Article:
CrossMany people ask, particularly at this time of year, where is God in my life? But the truth is, He is right there on the cross, as the abounding manifestation of love, grace and mercy; so awesome in nature that in one act, He answered every question of human suffering, human pain, human anxiety, and human loneliness that has ever been asked. He tells us on the cross not just what He has done for us, but what we can do for ourselves by accepting His dying. It really is the truest blessing. 
It is true that Christ suffered like no other has suffered - but this suffering brings with it the utmost hope for all who have ever wished for hope and for all who have ever felt lost, alone and afraid. But it does not, of course, just speak to those who are troubled, it speaks to those who delight in life; it speaks, in fact, to everyone whose soul can find peace on the very spot where His misery of becoming sin for us reached its climax. 
If it seems that the message of Christ has not always been written legibly for you to see on the face of earthly existence, do not be too surprised, for it will not be found while we are thinking of nature as we do; it will be found when we realise that nature is only a conveyor of the eternal things - and not always a very lucid conveyor. That is to say, the eternal blessings which can be ours will quite easily be corrupted into a hazy cloud of indifference if the Bad One has his way. But Christianity begins where all those false and unhelpful doctrines end.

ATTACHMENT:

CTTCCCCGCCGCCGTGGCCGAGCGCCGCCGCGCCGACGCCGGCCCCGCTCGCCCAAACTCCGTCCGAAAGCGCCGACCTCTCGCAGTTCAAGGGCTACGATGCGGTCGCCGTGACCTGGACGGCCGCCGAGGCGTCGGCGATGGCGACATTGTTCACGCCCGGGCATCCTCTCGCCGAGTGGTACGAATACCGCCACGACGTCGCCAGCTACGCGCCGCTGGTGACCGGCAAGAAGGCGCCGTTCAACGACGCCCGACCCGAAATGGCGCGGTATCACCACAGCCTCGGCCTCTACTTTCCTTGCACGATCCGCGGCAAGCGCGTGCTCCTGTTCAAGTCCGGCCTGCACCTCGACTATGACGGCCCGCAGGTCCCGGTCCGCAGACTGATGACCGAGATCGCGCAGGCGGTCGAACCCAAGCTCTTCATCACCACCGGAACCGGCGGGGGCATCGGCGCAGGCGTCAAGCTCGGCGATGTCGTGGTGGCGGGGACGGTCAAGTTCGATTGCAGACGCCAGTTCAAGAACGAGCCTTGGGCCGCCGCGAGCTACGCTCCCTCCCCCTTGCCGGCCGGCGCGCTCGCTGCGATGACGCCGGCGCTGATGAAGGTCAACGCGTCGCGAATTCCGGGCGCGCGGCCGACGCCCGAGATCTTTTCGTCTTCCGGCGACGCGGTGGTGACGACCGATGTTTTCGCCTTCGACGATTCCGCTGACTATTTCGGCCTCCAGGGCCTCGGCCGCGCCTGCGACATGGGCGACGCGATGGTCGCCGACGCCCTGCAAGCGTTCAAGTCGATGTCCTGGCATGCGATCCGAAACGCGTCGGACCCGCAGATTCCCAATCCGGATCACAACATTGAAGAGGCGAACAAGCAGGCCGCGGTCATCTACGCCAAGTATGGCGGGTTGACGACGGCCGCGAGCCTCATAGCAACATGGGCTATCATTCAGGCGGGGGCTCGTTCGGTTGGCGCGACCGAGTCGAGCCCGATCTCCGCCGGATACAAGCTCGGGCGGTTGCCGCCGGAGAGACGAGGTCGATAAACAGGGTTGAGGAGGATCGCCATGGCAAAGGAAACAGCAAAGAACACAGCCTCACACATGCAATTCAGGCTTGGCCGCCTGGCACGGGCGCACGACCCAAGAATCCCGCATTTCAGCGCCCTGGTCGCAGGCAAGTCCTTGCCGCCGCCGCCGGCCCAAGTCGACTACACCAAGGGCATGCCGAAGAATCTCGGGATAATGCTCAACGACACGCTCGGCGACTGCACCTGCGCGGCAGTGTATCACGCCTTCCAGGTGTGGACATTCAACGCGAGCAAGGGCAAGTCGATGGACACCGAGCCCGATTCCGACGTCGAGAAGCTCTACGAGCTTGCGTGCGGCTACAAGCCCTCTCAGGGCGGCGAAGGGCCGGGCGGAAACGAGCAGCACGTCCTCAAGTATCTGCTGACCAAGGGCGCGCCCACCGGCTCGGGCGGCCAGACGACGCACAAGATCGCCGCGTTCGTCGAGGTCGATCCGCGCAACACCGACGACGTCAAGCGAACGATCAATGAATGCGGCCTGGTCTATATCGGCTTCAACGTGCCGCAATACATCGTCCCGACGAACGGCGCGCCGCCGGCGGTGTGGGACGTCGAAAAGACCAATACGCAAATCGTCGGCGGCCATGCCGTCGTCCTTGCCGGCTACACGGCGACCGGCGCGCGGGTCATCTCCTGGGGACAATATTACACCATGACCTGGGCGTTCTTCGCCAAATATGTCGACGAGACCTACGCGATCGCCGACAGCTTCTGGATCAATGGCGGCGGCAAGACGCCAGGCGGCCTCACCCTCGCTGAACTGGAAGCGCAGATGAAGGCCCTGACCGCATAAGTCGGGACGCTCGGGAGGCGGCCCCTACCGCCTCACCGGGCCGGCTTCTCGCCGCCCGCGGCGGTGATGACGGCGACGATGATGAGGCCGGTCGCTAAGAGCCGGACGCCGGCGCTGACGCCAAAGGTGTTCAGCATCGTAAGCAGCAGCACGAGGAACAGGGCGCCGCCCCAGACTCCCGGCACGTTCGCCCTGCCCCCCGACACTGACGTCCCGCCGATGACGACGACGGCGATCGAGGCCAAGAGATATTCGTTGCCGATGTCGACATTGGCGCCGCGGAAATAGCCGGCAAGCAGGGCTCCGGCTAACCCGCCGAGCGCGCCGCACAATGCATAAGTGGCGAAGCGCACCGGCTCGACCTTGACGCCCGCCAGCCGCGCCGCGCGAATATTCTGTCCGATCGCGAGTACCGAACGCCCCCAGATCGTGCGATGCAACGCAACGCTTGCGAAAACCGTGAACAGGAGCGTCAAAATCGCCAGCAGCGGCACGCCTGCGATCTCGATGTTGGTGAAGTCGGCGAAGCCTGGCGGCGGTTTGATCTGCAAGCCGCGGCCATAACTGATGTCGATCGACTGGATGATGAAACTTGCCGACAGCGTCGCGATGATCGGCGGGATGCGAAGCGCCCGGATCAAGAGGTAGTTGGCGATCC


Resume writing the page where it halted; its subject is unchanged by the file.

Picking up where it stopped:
Christ had each and every one of us in mind when He was on the cross; our hearts were His from the moment the pain began; it was pain endured so that He could rise to prepare a place for us. That the world was created for the cross, I have no doubt; for His dying shows us that God’s love goes deeper than creation itself. To overlook this point is to overlook something deep within our own souls - that we owe Him everything; for everything that we find joyous, everything that we find comforting - in fact, all the things that are very likely stopping a man from thinking he needs Christ are, in truth, the things which He has given to us out of love and grace. 
And that is the incredible paradox of rejecting Him. Whatever you think you have to give to Him, you are not giving Him anything that is not His already. He has spoken to us by giving us life but also by His death. And if any of us can spend a little time this Easter anticipating what all this means and how it affects our own life, we shall find, if we are open to receive His grace, that the great truth of Easter is that we are to live for Him now so that we can live for Him forever. In doing this we get to see the real truth behind creation.